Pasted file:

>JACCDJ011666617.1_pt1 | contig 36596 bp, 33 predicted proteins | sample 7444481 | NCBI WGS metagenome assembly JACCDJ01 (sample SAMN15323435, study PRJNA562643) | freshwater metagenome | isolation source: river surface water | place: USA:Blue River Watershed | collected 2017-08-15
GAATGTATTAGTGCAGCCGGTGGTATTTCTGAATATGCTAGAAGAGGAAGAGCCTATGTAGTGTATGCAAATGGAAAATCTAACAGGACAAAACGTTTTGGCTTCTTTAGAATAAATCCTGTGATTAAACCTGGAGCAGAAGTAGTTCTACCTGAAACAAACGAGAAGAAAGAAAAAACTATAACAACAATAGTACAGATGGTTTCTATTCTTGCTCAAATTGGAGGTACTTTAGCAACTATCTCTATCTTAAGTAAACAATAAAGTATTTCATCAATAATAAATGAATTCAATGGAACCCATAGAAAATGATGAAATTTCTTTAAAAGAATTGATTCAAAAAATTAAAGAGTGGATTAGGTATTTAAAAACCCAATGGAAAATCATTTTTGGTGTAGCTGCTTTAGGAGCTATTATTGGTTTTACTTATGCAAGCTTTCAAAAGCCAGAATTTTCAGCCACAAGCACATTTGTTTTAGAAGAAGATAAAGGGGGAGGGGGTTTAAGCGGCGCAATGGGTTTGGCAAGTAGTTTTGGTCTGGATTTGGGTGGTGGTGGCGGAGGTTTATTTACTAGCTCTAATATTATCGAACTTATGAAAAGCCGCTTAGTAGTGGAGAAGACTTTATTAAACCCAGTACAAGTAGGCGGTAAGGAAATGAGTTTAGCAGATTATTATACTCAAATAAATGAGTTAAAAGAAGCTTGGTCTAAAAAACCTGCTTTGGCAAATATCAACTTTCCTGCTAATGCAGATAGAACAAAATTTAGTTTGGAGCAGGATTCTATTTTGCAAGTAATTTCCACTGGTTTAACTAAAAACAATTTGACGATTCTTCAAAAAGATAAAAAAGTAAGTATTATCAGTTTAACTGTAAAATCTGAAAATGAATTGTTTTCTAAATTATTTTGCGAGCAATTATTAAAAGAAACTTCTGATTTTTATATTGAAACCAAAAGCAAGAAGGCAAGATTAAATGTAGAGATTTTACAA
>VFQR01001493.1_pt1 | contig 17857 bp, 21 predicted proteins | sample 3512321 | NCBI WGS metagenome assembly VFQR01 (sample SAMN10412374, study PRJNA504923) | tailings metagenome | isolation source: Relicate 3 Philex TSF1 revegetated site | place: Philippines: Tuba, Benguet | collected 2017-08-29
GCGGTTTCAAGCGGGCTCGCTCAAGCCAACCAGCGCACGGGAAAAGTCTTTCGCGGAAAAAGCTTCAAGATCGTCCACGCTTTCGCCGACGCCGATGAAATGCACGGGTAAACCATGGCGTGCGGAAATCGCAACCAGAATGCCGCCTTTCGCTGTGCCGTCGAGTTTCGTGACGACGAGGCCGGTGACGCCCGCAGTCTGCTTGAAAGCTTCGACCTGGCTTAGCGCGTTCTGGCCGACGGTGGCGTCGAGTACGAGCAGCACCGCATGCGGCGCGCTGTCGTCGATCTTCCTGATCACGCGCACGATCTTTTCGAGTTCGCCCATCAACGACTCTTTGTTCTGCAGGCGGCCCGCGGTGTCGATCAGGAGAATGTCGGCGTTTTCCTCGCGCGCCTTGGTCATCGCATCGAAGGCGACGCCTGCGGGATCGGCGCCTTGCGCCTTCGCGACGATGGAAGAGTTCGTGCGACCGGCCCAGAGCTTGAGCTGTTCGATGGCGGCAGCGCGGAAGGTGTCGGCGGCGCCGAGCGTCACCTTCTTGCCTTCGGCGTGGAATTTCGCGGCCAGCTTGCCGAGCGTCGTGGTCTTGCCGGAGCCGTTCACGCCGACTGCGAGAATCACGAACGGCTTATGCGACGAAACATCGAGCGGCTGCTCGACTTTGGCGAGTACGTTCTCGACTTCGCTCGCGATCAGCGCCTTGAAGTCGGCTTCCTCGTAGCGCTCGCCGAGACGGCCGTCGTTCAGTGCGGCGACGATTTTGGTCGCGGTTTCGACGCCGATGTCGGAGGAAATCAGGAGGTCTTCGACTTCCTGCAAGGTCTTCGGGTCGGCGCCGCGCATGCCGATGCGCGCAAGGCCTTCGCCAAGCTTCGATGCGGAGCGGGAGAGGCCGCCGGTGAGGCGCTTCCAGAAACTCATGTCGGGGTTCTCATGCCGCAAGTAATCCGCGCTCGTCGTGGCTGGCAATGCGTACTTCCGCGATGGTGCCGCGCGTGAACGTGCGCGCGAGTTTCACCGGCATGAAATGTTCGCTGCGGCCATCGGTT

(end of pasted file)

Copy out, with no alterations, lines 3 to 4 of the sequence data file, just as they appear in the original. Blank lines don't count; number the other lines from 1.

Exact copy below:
>VFQR01001493.1_pt1 | contig 17857 bp, 21 predicted proteins | sample 3512321 | NCBI WGS metagenome assembly VFQR01 (sample SAMN10412374, study PRJNA504923) | tailings metagenome | isolation source: Relicate 3 Philex TSF1 revegetated site | place: Philippines: Tuba, Benguet | collected 2017-08-29
GCGGTTTCAAGCGGGCTCGCTCAAGCCAACCAGCGCACGGGAAAAGTCTTTCGCGGAAAAAGCTTCAAGATCGTCCACGCTTTCGCCGACGCCGATGAAATGCACGGGTAAACCATGGCGTGCGGAAATCGCAACCAGAATGCCGCCTTTCGCTGTGCCGTCGAGTTTCGTGACGACGAGGCCGGTGACGCCCGCAGTCTGCTTGAAAGCTTCGACCTGGCTTAGCGCGTTCTGGCCGACGGTGGCGTCGAGTACGAGCAGCACCGCATGCGGCGCGCTGTCGTCGATCTTCCTGATCACGCGCACGATCTTTTCGAGTTCGCCCATCAACGACTCTTTGTTCTGCAGGCGGCCCGCGGTGTCGATCAGGAGAATGTCGGCGTTTTCCTCGCGCGCCTTGGTCATCGCATCGAAGGCGACGCCTGCGGGATCGGCGCCTTGCGCCTTCGCGACGATGGAAGAGTTCGTGCGACCGGCCCAGAGCTTGAGCTGTTCGATGGCGGCAGCGCGGAAGGTGTCGGCGGCGCCGAGCGTCACCTTCTTGCCTTCGGCGTGGAATTTCGCGGCCAGCTTGCCGAGCGTCGTGGTCTTGCCGGAGCCGTTCACGCCGACTGCGAGAATCACGAACGGCTTATGCGACGAAACATCGAGCGGCTGCTCGACTTTGGCGAGTACGTTCTCGACTTCGCTCGCGATCAGCGCCTTGAAGTCGGCTTCCTCGTAGCGCTCGCCGAGACGGCCGTCGTTCAGTGCGGCGACGATTTTGGTCGCGGTTTCGACGCCGATGTCGGAGGAAATCAGGAGGTCTTCGACTTCCTGCAAGGTCTTCGGGTCGGCGCCGCGCATGCCGATGCGCGCAAGGCCTTCGCCAAGCTTCGATGCGGAGCGGGAGAGGCCGCCGGTGAGGCGCTTCCAGAAACTCATGTCGGGGTTCTCATGCCGCAAGTAATCCGCGCTCGTCGTGGCTGGCAATGCGTACTTCCGCGATGGTGCCGCGCGTGAACGTGCGCGCGAGTTTCACCGGCATGAAATGTTCGCTGCGGCCATCGGTT